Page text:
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The Hare With Amber Eyes: A Hidden Inheritance Paperback – 27 Jan 2011


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Product details

  • Paperback: 354 pages
  • Publisher: Vintage (27 Jan 2011)
  • Language: English
  • ISBN-10: 0099539551
  • ISBN-13: 978-0099539551
  • Product Dimensions: 19.6 x 13 x 2.8 cm
  • Average Customer Review: 4.2 out of 5 stars  See all reviews (473 customer reviews)
  • Amazon Bestsellers Rank: 2,286 in Books (See Top 100 in Books)

More About the Author

Edmund de Waal describes himself as a 'potter who writes'. His porcelain has been displayed in many museum collections around the world and he has recently made a huge installation for the dome of the Victoria and Albert Museum in London. Edmund was apprenticed as a potter, studied in Japan, and read English Literature at Cambridge University. 'The Hare with Amber Eyes', a journey through the history of a family in objects, is his most personal book.
www.edmunddewaal.com

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Review

"...as full of beauty and whimsy as a netsuke from the hands of a master carver"--The Economist

"...this book is impossible to put down. You have in your hands a masterpiece."--Francis Wilson, The Sunday Times

"An intensely personal meditation on art, history and family, told in prose as elegant and precise as the netsuke themselves"--London Review of Books

"It is a rich tale of the pleasure and pains of what it is to be human"--Bettany Hughes, Daily Telegraph

"An exquisitely described search for a lost family and a lost time"--Colm Toibin, The Irish Times

"Both the story he uncovers and the objects he describes are fascinating and startling"--AS Byatt, Financial Times

"Unexpectedly combines a micro craft-form with macro history to great effect"--Julian Barnes, The Guardian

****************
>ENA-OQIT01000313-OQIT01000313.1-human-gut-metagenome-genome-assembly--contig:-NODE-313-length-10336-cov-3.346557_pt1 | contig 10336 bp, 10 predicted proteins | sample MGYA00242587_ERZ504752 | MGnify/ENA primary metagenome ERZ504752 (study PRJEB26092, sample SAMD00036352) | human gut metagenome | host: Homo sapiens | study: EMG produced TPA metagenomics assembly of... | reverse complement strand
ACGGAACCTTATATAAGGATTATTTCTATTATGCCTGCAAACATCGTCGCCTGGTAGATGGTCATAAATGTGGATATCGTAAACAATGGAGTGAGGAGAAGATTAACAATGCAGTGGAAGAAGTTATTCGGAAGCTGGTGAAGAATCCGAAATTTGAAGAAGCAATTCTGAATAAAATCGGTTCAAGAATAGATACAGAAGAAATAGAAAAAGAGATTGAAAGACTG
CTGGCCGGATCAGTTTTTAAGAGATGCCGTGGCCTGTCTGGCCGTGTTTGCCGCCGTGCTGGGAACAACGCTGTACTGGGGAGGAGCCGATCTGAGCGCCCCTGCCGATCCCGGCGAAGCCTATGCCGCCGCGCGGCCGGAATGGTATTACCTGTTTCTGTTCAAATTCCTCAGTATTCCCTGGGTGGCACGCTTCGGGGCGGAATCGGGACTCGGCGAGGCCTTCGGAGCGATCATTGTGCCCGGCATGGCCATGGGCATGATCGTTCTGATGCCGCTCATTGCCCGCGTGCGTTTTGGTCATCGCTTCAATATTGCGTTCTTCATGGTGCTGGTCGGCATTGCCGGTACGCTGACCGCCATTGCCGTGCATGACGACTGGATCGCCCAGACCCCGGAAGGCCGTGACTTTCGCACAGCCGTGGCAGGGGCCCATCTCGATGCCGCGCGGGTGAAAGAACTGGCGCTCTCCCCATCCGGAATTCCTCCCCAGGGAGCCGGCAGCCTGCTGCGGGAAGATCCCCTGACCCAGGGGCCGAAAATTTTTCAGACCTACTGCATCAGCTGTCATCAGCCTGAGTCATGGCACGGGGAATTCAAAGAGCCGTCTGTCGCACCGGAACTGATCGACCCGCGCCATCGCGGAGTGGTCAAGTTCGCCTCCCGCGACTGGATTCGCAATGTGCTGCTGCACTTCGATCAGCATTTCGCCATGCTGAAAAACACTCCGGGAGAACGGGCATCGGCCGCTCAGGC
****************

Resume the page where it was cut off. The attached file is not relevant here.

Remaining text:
"A book of astonishing originality"--Evening Standard

"An extraordinary and touching journey with a backdrop glittering with images from Proust and Zola and Klimt"--Margaret Drabble, Times Literary Supplement

"Every page of Edmund de Waal’s The Hare with Amber Eyes gave me pleasure"--Rachel Polansky, Times Literary Supplement

Book Description

The history of a family through 264 objects - set against a turbulent century - from an acclaimed writer and potter

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Customer Reviews

4.2 out of 5 stars

Most Helpful Customer Reviews

329 of 339 people found the following review helpful By A Common Reader TOP 50 REVIEWERVINE VOICE on 26 Nov 2010
Format: Hardcover
Edmund de Waal is a renowned ceramic artist who's work has been exhibited in Tate Britain and the Victoria and Albert Museum. He can trace his ancestry back to a wealthy Ukrainian family who made their fortune from grain exporting and later banking, and who had spacious and luxurious homes in Vienna, Tokyo and Paris. When Edmund inherited a collection of 264 tiny Japanese netsuke carvings from his Uncle Ignace, he felt prompted to investigate their place in the family history. The Hare With Amber Eyes is the result.

The book opens with De Waal studying in Tokyo in 1991 while on a two year scholarship, visiting his Uncle Iggie (Ignace) in his home in Tokyo, which he shares with Jiro, his partner of 41 years. Ignace has a wonderful collection of netsuke which has been in the family since the late 19th century. Three years later, Uncle Iggie dies, and Jiro writes and signs a document bequeathing the netsuke to Edmund once Jiro himself has gone.

When Edmund eventually owns the netsuke he finds himself greatly intrigued by the history of this remarkable collection, and realises that all he really knows are a few anecdotes, which become thinner in the telling. The only answer is to carry out a proper investigation into their story - and off he sets to visit the locations the netsuke have resided in and to investigate those who owned them before.

The Hare with Amber Eyes is a lovely book. I have read similar accounts of family history where too much is assumed, where scenes are guessed at, conversations created where none could possible be recalled, and personalities are elaborated until they are far too larger than life. Edmund de Waal seems to be a very careful writer. He has only written about what he knows and what he can prove from primary sources.
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522 of 540 people found the following review helpful By R. G. Saunders on 24 Jun 2010
Format: Hardcover